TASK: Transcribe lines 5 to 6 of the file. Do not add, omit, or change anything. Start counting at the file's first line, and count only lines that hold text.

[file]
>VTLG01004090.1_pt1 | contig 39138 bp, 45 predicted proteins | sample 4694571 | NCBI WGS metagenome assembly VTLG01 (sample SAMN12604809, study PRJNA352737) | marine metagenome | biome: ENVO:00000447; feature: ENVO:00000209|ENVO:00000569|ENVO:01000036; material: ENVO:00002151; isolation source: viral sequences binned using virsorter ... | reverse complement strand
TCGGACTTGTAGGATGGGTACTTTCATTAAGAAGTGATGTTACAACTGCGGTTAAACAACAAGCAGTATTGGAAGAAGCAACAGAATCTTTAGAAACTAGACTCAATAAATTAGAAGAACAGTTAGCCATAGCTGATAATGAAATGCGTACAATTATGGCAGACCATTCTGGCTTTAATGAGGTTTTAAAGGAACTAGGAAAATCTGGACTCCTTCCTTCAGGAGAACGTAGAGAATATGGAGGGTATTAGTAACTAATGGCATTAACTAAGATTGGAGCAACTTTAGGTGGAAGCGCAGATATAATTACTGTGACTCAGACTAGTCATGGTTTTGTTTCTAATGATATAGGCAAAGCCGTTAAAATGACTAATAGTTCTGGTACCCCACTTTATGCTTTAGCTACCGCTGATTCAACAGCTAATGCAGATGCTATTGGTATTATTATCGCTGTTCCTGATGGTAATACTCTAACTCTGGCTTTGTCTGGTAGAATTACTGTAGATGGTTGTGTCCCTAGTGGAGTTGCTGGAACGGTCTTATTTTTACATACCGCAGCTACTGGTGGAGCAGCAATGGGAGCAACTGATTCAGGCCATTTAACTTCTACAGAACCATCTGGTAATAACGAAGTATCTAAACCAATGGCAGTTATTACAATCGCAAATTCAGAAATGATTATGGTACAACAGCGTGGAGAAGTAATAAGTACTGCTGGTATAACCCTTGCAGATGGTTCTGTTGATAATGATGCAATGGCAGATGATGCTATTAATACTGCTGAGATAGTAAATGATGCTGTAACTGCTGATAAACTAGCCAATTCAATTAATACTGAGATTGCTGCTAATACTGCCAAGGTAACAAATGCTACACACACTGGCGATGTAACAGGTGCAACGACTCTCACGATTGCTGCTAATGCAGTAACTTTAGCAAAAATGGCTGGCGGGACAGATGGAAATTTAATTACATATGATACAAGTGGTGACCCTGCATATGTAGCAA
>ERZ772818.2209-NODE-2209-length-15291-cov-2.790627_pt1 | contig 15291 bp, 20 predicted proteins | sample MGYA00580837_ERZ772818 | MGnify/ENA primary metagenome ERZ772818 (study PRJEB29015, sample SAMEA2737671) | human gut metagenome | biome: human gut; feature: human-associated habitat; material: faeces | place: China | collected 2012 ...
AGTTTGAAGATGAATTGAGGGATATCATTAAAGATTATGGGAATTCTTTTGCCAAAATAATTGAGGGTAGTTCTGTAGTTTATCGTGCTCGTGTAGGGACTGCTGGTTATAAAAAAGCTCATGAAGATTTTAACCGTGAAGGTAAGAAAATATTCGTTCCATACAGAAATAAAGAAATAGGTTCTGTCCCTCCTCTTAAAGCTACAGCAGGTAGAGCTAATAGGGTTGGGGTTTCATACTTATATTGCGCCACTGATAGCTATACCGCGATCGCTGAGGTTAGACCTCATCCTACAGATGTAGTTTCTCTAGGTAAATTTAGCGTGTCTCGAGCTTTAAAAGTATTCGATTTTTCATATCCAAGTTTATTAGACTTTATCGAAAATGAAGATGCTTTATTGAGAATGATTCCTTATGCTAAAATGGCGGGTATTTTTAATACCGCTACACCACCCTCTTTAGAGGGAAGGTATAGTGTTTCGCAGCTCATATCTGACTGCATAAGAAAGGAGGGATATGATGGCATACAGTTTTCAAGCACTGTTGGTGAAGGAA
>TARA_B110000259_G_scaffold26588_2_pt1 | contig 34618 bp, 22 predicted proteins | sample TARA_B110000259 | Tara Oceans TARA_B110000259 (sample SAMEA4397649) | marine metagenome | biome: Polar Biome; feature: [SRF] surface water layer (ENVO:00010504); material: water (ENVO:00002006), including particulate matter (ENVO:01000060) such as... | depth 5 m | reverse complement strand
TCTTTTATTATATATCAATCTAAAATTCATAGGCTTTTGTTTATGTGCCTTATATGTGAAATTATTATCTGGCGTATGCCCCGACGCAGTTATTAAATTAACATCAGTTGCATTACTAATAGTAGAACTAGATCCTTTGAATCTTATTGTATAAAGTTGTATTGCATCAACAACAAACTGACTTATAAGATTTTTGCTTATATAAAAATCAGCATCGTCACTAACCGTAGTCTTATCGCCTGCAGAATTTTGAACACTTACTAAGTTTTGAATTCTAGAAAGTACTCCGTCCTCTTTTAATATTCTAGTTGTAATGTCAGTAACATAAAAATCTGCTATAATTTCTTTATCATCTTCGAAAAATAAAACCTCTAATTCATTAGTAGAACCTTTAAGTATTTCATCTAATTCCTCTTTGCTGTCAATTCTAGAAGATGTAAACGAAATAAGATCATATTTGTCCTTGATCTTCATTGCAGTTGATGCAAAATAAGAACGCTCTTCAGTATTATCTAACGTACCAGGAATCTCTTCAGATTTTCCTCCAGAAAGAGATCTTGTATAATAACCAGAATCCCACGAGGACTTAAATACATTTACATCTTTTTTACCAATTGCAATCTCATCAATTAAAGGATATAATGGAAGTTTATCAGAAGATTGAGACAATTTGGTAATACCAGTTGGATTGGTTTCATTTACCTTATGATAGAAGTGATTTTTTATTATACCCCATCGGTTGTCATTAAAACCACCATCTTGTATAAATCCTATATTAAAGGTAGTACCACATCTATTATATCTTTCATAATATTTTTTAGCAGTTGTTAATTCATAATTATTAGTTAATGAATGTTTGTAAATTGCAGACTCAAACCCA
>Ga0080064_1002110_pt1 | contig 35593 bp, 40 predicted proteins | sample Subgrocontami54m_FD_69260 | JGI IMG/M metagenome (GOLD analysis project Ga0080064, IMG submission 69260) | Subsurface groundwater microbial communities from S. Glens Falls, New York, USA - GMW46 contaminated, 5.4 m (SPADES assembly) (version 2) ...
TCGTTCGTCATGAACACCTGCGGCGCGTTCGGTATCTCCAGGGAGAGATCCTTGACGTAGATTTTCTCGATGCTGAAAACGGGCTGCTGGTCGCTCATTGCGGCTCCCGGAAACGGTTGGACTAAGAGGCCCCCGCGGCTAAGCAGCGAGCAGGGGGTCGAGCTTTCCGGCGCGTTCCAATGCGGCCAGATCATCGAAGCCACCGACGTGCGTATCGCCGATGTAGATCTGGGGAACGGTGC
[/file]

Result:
>TARA_B110000259_G_scaffold26588_2_pt1 | contig 34618 bp, 22 predicted proteins | sample TARA_B110000259 | Tara Oceans TARA_B110000259 (sample SAMEA4397649) | marine metagenome | biome: Polar Biome; feature: [SRF] surface water layer (ENVO:00010504); material: water (ENVO:00002006), including particulate matter (ENVO:01000060) such as... | depth 5 m | reverse complement strand
TCTTTTATTATATATCAATCTAAAATTCATAGGCTTTTGTTTATGTGCCTTATATGTGAAATTATTATCTGGCGTATGCCCCGACGCAGTTATTAAATTAACATCAGTTGCATTACTAATAGTAGAACTAGATCCTTTGAATCTTATTGTATAAAGTTGTATTGCATCAACAACAAACTGACTTATAAGATTTTTGCTTATATAAAAATCAGCATCGTCACTAACCGTAGTCTTATCGCCTGCAGAATTTTGAACACTTACTAAGTTTTGAATTCTAGAAAGTACTCCGTCCTCTTTTAATATTCTAGTTGTAATGTCAGTAACATAAAAATCTGCTATAATTTCTTTATCATCTTCGAAAAATAAAACCTCTAATTCATTAGTAGAACCTTTAAGTATTTCATCTAATTCCTCTTTGCTGTCAATTCTAGAAGATGTAAACGAAATAAGATCATATTTGTCCTTGATCTTCATTGCAGTTGATGCAAAATAAGAACGCTCTTCAGTATTATCTAACGTACCAGGAATCTCTTCAGATTTTCCTCCAGAAAGAGATCTTGTATAATAACCAGAATCCCACGAGGACTTAAATACATTTACATCTTTTTTACCAATTGCAATCTCATCAATTAAAGGATATAATGGAAGTTTATCAGAAGATTGAGACAATTTGGTAATACCAGTTGGATTGGTTTCATTTACCTTATGATAGAAGTGATTTTTTATTATACCCCATCGGTTGTCATTAAAACCACCATCTTGTATAAATCCTATATTAAAGGTAGTACCACATCTATTATATCTTTCATAATATTTTTTAGCAGTTGTTAATTCATAATTATTAGTTAATGAATGTTTGTAAATTGCAGACTCAAACCCA